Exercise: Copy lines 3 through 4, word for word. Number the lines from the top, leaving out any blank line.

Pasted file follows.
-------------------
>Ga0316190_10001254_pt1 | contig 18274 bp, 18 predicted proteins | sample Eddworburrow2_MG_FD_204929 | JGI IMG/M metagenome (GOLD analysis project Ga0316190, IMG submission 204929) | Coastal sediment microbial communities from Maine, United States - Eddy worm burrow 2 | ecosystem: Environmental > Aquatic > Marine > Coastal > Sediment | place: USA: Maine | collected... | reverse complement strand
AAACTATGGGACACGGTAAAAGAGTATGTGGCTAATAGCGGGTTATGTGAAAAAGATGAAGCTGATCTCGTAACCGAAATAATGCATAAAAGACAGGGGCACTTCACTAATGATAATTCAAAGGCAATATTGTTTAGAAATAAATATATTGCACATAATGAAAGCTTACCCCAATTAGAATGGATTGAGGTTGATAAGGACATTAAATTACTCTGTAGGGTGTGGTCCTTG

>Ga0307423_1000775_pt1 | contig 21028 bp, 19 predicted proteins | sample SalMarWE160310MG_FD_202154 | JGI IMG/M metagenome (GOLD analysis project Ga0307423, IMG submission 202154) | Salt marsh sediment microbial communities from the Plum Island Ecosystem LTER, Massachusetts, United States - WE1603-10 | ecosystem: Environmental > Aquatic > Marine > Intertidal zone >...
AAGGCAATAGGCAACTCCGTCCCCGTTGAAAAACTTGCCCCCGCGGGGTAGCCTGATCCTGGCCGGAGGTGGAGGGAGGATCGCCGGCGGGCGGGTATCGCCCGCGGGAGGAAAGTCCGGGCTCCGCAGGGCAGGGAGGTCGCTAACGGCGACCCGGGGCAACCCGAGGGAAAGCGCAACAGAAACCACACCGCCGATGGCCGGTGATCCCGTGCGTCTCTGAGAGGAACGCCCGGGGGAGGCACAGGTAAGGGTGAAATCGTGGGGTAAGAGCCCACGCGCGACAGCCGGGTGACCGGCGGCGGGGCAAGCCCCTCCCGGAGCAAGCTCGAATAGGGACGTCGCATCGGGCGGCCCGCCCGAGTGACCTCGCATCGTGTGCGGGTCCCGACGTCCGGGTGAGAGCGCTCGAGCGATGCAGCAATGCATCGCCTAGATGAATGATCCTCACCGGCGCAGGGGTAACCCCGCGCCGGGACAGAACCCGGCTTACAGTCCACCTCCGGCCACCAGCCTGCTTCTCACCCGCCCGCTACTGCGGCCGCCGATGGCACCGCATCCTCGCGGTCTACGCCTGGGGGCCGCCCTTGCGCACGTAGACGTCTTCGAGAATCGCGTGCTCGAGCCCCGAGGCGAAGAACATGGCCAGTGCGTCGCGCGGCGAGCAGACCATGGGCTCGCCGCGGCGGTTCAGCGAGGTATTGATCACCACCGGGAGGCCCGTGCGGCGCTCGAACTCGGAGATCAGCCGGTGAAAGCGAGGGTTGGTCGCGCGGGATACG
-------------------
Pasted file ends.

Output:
>Ga0307423_1000775_pt1 | contig 21028 bp, 19 predicted proteins | sample SalMarWE160310MG_FD_202154 | JGI IMG/M metagenome (GOLD analysis project Ga0307423, IMG submission 202154) | Salt marsh sediment microbial communities from the Plum Island Ecosystem LTER, Massachusetts, United States - WE1603-10 | ecosystem: Environmental > Aquatic > Marine > Intertidal zone >...
AAGGCAATAGGCAACTCCGTCCCCGTTGAAAAACTTGCCCCCGCGGGGTAGCCTGATCCTGGCCGGAGGTGGAGGGAGGATCGCCGGCGGGCGGGTATCGCCCGCGGGAGGAAAGTCCGGGCTCCGCAGGGCAGGGAGGTCGCTAACGGCGACCCGGGGCAACCCGAGGGAAAGCGCAACAGAAACCACACCGCCGATGGCCGGTGATCCCGTGCGTCTCTGAGAGGAACGCCCGGGGGAGGCACAGGTAAGGGTGAAATCGTGGGGTAAGAGCCCACGCGCGACAGCCGGGTGACCGGCGGCGGGGCAAGCCCCTCCCGGAGCAAGCTCGAATAGGGACGTCGCATCGGGCGGCCCGCCCGAGTGACCTCGCATCGTGTGCGGGTCCCGACGTCCGGGTGAGAGCGCTCGAGCGATGCAGCAATGCATCGCCTAGATGAATGATCCTCACCGGCGCAGGGGTAACCCCGCGCCGGGACAGAACCCGGCTTACAGTCCACCTCCGGCCACCAGCCTGCTTCTCACCCGCCCGCTACTGCGGCCGCCGATGGCACCGCATCCTCGCGGTCTACGCCTGGGGGCCGCCCTTGCGCACGTAGACGTCTTCGAGAATCGCGTGCTCGAGCCCCGAGGCGAAGAACATGGCCAGTGCGTCGCGCGGCGAGCAGACCATGGGCTCGCCGCGGCGGTTCAGCGAGGTATTGATCACCACCGGGAGGCCCGTGCGGCGCTCGAACTCGGAGATCAGCCGGTGAAAGCGAGGGTTGGTCGCGCGGGATACG